Rip channel development on nonbarred beaches: The importance of a lag in suspended-sediment transport

Journal Article (Journal Article)

On approximately planar beaches, rip channel development is often preceded by a period in which jet-like rip currents develop in apparently random locations, and dissipate after Minutes to tens of minutes. The subsequent development of sharp-edged, trough-like channels extending across the surf zone suggests that rip currents on planar beaches cause local erosion. Conversely, channels are known to cause localized offshore-directed flow, and once channels have formed on approximately planar beaches, rip currents no longer occur in apparently random locations, but are restricted to the locations of the channels. Apparently, the excavation of channels by rip currents on planar beaches triggers a positive feedback between the morphological development and the flow. However, theoretical analysis indicates that, when depth increases with distance from shore, and sediment transport is treated as a function only of local flow conditions, channel development in the vicinity of a rip current may not occur. In numerical simulations (using a "cellular" model of nonbathymetrically driven rip currents) in which sediment flux on a planar beach is driven by approximately realistic rip current velocity patterns, deposition occurs under parts of the rip currents (especially in the seaward half of the surf zone), and these "rip ridges" cause a negative feedback. In these simulations, as in most models treating surf zone sediment transport, sediment flux is assumed to be strictly a function of local hydrodynamic conditions. However, Observations of sediment-laden rip-current plumes extending well beyond the surf zone suggest that suspended sediment transport is not always in equilibrium with local conditions. Other simulations employ a treatment of suspended-sediment transport that allows for a lag in the adjustment of fluxes to the changes in local hydrodynamic conditions that the sediment is advected through. With this nonlocal sediment-transport, the flux of sediment out of the surf zone in a rip current is increased, ridges do not develop under any part of the rip currents, and the morphodynamic feedback becomes positive. Copyright 2004 by the American Geophysical Union.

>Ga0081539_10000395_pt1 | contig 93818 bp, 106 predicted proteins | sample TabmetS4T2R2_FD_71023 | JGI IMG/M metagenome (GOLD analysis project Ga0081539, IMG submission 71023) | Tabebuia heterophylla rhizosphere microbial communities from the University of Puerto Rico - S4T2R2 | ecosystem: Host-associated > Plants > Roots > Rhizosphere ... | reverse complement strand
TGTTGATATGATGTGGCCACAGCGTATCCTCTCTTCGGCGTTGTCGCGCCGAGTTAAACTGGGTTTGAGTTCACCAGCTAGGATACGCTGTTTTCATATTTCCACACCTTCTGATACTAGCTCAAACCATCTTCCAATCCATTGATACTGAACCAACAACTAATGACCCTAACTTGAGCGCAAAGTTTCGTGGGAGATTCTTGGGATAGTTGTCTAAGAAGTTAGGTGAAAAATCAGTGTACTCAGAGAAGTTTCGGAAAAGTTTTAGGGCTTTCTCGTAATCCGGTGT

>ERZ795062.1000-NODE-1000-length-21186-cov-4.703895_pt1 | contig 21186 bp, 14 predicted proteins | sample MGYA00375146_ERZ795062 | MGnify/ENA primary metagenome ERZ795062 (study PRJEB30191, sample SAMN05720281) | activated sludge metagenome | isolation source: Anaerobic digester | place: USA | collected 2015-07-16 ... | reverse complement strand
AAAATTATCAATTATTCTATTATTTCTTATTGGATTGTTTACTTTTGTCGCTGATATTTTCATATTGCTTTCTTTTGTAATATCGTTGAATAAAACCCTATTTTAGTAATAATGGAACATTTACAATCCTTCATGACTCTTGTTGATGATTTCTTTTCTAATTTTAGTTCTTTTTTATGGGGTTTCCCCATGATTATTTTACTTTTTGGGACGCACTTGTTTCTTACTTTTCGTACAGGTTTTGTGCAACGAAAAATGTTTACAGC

Full Text

Duke Authors

Cited Authors

  • Murray, AB

Published Date

  • April 15, 2004

Published In

Volume / Issue

  • 109 / 4

Electronic International Standard Serial Number (EISSN)

  • 2169-9291

Digital Object Identifier (DOI)

  • 10.1029/2002JC001581

Citation Source

  • Scopus